Omar Z. Robles took portraits of ‘Parkour’ groups in Chicago before focussing on dancers, who he has photographed in New York, San Juan (in Puerto Rico), Seattle, Guatemala and Havana. He is now looking towards Mexico and India, the two countries he would most like to travel to soon.
The Puerto Rican artist plays with the air with the elegance of Richard Avedon, the famous fashion photographer for ‘Harper’s Bazaar’ and ‘Vogue’ magazines. But, rather than fashion, what led Robles to photograph dancers in the streets of the different cities of the world was mime. He studied this performing art at L’École Internationale de Mimodrame de Paris Marcel Marceau and, subsequently, took a degree in Visual Arts and Communications in Puerto Rico. When he then started out working as a photojournalist, he missed the body language of mime and so he began taking self-portraits in different poses in the streets of New York before deciding to use other people as his models. “I believe that my photographs generally reflect the rawness of documentary or street photography combined with the grace and pose of the dancers,” he affirms.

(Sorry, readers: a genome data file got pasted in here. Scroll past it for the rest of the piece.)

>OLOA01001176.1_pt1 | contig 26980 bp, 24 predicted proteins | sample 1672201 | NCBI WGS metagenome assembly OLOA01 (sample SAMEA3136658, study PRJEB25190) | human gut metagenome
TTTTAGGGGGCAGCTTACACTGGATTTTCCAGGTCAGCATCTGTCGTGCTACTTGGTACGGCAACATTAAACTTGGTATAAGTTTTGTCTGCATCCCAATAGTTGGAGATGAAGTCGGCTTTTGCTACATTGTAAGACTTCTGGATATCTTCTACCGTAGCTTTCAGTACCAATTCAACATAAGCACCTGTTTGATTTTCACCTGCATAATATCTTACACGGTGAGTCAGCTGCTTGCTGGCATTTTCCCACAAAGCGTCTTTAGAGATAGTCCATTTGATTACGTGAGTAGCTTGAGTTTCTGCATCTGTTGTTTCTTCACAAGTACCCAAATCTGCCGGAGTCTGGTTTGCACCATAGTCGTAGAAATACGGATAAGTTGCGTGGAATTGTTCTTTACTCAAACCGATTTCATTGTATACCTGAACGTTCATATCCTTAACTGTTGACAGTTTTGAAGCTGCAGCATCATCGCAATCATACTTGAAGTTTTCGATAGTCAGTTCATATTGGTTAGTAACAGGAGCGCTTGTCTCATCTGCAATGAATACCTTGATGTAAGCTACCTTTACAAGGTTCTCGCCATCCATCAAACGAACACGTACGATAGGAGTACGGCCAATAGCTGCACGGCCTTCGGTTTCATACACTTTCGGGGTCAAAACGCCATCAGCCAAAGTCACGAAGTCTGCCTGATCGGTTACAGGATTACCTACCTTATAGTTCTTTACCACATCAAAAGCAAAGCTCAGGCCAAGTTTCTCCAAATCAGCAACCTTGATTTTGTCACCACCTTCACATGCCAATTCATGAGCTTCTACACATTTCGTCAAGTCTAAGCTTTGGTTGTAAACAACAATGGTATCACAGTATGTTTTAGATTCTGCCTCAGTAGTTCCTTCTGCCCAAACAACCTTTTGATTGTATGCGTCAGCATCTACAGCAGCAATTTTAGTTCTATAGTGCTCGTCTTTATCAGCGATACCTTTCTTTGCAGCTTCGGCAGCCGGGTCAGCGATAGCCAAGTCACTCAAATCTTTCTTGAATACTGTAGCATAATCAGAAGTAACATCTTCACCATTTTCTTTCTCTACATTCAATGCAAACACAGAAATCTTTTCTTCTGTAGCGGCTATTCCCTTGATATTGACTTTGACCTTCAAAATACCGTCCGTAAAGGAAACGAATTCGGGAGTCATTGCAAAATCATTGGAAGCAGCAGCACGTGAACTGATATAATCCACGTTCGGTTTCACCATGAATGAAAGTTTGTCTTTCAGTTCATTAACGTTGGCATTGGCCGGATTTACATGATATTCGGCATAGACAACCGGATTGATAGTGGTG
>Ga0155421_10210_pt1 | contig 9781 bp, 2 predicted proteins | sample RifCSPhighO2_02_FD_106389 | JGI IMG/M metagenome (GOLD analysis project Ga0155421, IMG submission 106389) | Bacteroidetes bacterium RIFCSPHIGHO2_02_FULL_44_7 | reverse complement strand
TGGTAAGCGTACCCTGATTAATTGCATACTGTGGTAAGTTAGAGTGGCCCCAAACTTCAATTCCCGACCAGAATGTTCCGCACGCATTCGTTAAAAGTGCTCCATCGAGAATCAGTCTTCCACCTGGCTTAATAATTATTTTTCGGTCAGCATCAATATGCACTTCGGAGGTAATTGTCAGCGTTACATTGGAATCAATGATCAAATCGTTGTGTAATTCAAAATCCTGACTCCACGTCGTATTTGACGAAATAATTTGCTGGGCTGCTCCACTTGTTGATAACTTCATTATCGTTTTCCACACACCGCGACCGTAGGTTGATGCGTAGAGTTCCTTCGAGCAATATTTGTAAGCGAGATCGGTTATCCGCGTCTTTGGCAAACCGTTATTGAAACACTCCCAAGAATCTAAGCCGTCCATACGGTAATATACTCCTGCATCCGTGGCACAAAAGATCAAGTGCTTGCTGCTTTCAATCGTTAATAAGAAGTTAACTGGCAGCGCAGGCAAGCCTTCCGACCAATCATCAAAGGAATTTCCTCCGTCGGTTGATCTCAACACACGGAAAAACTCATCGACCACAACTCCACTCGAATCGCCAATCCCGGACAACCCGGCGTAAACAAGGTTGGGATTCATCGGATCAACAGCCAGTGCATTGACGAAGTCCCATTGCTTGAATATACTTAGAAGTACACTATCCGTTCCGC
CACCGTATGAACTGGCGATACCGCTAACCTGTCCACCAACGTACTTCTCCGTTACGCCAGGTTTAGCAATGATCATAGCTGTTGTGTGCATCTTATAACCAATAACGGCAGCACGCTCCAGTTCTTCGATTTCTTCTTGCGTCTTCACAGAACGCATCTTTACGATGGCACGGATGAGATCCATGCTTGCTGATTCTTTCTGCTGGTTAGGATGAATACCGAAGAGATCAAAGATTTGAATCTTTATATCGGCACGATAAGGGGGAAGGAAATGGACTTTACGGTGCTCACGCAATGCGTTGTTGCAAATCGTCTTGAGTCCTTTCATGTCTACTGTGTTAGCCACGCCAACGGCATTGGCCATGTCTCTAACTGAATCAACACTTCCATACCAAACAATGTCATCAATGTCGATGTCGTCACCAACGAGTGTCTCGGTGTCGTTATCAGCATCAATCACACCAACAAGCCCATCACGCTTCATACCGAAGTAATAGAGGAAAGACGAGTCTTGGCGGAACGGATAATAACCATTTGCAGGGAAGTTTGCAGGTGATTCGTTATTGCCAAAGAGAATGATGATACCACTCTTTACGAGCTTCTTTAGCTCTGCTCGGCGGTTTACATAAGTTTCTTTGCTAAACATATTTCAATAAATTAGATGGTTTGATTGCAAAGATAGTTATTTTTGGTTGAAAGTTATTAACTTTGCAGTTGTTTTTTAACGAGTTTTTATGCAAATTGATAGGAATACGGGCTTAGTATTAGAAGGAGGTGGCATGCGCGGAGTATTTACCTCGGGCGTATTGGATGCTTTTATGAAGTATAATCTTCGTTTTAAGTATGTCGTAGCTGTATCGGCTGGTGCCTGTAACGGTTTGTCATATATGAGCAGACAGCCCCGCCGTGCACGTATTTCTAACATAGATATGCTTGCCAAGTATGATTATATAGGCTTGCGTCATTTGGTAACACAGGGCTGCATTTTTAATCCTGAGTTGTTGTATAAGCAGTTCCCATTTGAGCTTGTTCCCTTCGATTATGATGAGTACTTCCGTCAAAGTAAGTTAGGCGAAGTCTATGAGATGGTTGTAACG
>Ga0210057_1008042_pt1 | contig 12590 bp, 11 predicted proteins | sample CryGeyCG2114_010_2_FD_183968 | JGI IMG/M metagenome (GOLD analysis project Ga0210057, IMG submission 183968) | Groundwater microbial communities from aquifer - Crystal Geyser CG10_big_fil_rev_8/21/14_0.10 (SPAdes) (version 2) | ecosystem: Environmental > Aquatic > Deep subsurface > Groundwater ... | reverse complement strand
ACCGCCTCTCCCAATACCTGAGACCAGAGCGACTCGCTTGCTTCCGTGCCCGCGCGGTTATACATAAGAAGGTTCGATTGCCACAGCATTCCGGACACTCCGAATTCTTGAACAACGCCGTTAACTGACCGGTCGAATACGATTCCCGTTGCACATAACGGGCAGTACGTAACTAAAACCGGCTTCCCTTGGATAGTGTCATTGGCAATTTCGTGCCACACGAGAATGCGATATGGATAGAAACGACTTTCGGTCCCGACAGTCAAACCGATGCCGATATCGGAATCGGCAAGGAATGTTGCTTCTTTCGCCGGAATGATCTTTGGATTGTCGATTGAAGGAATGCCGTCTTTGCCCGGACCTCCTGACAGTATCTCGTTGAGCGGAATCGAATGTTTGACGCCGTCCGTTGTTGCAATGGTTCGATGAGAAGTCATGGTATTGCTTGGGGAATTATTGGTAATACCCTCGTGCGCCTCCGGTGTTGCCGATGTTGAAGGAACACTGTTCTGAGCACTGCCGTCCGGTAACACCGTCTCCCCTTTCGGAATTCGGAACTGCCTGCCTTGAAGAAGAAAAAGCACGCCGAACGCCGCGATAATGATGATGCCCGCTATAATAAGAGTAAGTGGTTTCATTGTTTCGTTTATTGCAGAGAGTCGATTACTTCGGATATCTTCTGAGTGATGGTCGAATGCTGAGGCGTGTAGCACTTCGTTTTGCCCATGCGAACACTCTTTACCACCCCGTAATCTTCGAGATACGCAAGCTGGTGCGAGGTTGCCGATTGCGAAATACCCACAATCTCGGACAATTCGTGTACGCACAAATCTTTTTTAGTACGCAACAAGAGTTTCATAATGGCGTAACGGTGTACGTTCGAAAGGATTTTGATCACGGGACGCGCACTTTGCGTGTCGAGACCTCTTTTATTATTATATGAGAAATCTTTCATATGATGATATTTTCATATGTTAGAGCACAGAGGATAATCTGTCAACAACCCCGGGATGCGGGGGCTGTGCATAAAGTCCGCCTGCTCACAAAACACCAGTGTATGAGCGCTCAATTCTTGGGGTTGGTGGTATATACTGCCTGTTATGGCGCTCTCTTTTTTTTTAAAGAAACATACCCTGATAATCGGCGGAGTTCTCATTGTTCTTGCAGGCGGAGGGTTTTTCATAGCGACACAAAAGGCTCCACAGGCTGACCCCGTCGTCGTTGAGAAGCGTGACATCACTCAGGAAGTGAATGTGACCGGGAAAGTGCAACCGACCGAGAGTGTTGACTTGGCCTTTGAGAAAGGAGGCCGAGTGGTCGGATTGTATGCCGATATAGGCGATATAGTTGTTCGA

Just as dancers manage to make their pirouettes look easy and not the result of years training their own bodies, Robles manages to capture the decisive moment made famous by Cartier-Bresson in the interaction between a dancer —usually mid-air— and a dog, old woman, ray of light or rain shower. “We generally meet on a street corner, we start walking and we stop when somewhere appeals to me on account of its light or colour,” the photographer says, explaining the production process for his shots. “I give the dancer some instructions, a basis for the movement, and we improvise. It’s fast work, sometimes taking advantage of a break in traffic as it stops for a red light, without any added lighting.”